Wanaragua: Garífuna Masked Warrior Dance
  Handmade masks worn in the Wanaragua dance. Triunfo de la Cruz, Honduras. Photo credit: Drew Irwin.  
Wanaragua Dance Costumes
In the Wanaragua, the dancer is always male but wears an elaborate women's costume. The dress reaches the knees or below. Some see it as a disguise that covers and hides the body. It is very showy with its ample colored ribbons, mirrors, golden papers, and decorated shells. The costume consists of three principal elements: the mask, the headdress, and the women's dress. Two additions are of a particular importance. They include the colored ribbons in the back part of the dress and the small rattles attached to the calves.

The dancer uses these colored ribbons to accent the arm gestures and the breaks in rhythm such as the turns. The rattles also stress the rhythm that is marked by the footsteps. The dancer uses these instruments in his relationship and dialogue with the drummer. The drummer follows the dancer and adjusts the beating to favor the dance.

Generally speaking, the mask is made of metallic silk and is painted with realistic human features. The edges are covered with cloth so that the dancer's skin is not harmed. Recently, some mask-makers have created new, fantastical masks. They are by all means true, artistic creations.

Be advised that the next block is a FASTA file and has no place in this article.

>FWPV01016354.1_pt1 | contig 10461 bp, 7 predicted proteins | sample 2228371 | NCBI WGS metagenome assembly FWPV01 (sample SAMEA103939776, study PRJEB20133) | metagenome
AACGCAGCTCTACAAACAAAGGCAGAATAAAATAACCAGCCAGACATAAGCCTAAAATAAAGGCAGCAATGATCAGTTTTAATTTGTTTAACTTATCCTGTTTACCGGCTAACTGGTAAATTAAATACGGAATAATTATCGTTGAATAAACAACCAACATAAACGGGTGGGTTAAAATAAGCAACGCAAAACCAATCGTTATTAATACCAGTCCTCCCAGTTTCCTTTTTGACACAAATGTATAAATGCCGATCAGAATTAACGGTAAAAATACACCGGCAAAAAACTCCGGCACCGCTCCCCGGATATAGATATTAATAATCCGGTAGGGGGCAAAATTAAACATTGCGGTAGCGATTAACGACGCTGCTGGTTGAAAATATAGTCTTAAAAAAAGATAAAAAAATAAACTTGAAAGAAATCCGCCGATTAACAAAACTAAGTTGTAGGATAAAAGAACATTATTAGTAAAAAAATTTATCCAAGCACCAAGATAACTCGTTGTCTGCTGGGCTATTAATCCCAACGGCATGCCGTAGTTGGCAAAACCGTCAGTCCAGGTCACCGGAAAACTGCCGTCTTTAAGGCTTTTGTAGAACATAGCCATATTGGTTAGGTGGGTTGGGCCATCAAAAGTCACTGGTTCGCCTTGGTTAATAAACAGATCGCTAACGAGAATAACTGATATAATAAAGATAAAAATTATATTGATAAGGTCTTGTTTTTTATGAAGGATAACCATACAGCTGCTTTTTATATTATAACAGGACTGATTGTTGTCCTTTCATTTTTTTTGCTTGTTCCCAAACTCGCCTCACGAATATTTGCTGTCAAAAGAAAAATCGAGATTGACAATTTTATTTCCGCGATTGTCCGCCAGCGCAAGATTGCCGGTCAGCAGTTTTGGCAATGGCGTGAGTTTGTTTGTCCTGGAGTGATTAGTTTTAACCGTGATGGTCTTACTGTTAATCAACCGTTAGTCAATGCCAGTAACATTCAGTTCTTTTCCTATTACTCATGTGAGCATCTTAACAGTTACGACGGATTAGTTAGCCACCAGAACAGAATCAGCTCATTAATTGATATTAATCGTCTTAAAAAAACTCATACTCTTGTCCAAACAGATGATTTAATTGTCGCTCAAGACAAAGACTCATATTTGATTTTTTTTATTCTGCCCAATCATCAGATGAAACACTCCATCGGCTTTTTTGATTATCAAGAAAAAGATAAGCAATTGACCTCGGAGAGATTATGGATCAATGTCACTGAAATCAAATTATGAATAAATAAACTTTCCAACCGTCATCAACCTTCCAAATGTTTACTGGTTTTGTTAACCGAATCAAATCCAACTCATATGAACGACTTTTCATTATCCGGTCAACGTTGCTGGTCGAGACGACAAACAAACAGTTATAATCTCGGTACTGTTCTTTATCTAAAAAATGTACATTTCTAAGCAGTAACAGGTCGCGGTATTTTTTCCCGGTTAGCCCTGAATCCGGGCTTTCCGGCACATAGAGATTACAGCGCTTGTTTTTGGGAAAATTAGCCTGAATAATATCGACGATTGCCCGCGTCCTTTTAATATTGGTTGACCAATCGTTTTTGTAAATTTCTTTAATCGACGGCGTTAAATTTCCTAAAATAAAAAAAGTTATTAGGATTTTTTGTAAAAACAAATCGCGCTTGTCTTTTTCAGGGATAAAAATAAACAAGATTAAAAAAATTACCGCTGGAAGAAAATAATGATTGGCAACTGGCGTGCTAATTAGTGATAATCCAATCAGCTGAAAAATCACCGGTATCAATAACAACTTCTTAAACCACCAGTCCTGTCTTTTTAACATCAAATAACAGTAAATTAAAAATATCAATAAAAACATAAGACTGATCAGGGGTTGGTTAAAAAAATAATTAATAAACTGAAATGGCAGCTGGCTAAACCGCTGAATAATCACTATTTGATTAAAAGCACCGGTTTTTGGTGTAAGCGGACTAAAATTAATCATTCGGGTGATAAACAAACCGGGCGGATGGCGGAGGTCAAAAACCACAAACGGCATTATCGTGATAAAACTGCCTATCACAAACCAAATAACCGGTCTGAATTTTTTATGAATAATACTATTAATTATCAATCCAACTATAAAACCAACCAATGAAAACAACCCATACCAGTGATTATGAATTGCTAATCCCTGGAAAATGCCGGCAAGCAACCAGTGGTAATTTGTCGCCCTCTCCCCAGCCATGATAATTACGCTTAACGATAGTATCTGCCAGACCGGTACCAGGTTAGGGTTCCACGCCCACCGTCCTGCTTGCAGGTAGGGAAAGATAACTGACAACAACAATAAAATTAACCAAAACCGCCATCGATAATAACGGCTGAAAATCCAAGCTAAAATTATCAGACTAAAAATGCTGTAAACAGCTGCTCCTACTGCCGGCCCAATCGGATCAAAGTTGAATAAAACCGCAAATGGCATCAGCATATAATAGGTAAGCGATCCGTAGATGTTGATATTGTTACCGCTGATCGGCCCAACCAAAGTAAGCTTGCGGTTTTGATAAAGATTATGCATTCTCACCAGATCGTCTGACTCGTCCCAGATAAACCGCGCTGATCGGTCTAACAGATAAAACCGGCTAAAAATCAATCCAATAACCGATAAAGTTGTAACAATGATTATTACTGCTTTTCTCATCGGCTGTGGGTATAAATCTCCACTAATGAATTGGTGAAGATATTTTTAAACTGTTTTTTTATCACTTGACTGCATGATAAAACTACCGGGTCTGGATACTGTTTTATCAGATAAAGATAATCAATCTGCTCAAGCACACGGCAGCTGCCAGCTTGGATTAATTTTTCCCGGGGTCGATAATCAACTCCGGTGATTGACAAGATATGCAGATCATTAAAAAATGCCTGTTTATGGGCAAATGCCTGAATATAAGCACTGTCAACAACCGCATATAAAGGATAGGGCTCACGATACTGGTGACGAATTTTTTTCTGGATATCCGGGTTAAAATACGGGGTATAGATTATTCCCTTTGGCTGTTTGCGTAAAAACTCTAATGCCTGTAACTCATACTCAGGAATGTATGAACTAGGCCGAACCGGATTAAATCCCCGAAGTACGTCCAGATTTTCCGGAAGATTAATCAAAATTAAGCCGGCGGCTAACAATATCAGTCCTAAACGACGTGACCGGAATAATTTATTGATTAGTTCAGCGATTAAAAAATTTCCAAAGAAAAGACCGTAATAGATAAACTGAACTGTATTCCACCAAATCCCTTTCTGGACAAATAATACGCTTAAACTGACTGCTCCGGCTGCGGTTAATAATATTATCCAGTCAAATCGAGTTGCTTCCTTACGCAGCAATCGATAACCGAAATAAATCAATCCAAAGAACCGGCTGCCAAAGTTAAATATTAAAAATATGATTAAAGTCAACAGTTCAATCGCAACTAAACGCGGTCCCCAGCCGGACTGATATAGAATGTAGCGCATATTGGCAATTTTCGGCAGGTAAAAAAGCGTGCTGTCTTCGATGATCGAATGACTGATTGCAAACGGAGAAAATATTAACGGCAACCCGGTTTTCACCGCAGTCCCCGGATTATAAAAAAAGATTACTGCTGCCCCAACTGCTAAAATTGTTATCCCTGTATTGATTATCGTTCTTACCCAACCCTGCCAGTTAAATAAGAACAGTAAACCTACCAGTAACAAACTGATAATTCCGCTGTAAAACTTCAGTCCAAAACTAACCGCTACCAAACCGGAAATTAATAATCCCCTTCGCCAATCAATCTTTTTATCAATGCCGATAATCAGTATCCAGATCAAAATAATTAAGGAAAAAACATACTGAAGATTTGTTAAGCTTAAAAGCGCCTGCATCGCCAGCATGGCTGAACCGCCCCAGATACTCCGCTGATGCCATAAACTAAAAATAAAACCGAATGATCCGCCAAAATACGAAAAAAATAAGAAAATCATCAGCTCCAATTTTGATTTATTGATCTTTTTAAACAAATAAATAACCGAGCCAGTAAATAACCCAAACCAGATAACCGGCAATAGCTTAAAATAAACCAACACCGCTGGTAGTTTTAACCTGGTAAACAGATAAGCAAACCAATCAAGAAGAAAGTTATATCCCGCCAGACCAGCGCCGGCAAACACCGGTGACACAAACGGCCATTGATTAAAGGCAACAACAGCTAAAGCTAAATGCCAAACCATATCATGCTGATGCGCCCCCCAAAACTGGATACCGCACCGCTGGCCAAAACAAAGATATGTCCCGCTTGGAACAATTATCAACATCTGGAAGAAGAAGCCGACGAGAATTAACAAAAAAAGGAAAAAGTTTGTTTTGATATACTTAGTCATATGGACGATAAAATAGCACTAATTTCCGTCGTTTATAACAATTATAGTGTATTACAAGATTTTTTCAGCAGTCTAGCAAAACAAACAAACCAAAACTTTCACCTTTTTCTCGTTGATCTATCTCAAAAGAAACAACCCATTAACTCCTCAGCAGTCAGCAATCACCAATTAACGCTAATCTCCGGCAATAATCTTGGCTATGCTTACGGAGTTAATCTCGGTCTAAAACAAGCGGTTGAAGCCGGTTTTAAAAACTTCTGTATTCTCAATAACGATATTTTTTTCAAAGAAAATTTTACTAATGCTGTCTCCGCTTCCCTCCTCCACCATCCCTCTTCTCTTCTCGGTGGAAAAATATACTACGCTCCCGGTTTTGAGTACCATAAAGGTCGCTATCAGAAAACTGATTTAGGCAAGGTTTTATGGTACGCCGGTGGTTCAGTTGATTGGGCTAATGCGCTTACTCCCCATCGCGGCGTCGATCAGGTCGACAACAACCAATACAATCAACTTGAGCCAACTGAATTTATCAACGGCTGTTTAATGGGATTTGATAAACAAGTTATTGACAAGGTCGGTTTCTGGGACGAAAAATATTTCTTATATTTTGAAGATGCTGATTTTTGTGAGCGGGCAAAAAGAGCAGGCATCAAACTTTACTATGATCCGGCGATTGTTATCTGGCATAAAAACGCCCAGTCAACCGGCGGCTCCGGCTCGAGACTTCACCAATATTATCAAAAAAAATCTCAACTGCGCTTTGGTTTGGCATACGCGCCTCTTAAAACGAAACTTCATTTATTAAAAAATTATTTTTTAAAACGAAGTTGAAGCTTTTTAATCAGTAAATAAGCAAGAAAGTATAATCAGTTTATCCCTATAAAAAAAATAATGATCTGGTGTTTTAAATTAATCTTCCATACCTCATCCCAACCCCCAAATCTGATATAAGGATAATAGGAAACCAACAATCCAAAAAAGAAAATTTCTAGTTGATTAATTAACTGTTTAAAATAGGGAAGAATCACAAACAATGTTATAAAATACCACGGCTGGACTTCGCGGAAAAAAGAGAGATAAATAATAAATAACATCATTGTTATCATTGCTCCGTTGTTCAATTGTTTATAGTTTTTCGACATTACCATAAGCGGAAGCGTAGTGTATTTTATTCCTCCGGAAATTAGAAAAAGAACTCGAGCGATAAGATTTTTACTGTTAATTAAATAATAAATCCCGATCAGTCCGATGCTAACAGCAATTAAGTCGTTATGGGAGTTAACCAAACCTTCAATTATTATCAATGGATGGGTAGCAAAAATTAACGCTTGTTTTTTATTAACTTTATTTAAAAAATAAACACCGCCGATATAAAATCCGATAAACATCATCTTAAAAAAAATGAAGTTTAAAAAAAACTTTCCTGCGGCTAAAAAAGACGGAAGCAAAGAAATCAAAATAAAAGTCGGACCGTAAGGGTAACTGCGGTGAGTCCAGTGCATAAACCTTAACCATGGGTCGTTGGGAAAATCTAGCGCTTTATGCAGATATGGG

Wanaragua dancer captivates an audience with his fancy footwork. Triunfo de la Cruz, Honduras. Photo credit: Drew Irwin.  
The headdress is normally made out of cardboard. It is coated with aluminum paper, golden paper, spectacles, metallic paper strips, flashy colored ribbons. The imagination and creativity of the maker has free reign. Frequently, its size and danger of falling determines how the dancer positions his head. It is a simple women's dress with small designs and bright, vivid colors such as yellow and red.

Related links:
Barauda brings traditional Garifuna dances to Teguz (scroll down). Wendy Griffin. Honduras This Week, 3/98. Contains a section on the Máscaro dance and the legend of Satuye and Barauda. Note that Barauda is the name of the dance troupe directed by Purificación 'Popo' Arriola López.
Honduras produces many colorful dance masks (scroll down). Wendy Griffin. Honduras This Week, 9/14/98. Overview of dance masks used by different indigenous and ethnic groups in Honduras. Includes Garífuna máscaro dance.
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Credit: Compiled by Alejandro Tosatti, InCorpore Cultural Association©. Based on interviews with Garífuna community members, Junior Clother, Santos Guzmán, Natividad Roches, Purificación Arriola López; Triunfo de la Cruz, Honduras, July 1998. All rights reserved. Edited and translated by Kristina Stevens, Latin American Studies, Stanford University, 2/1/00.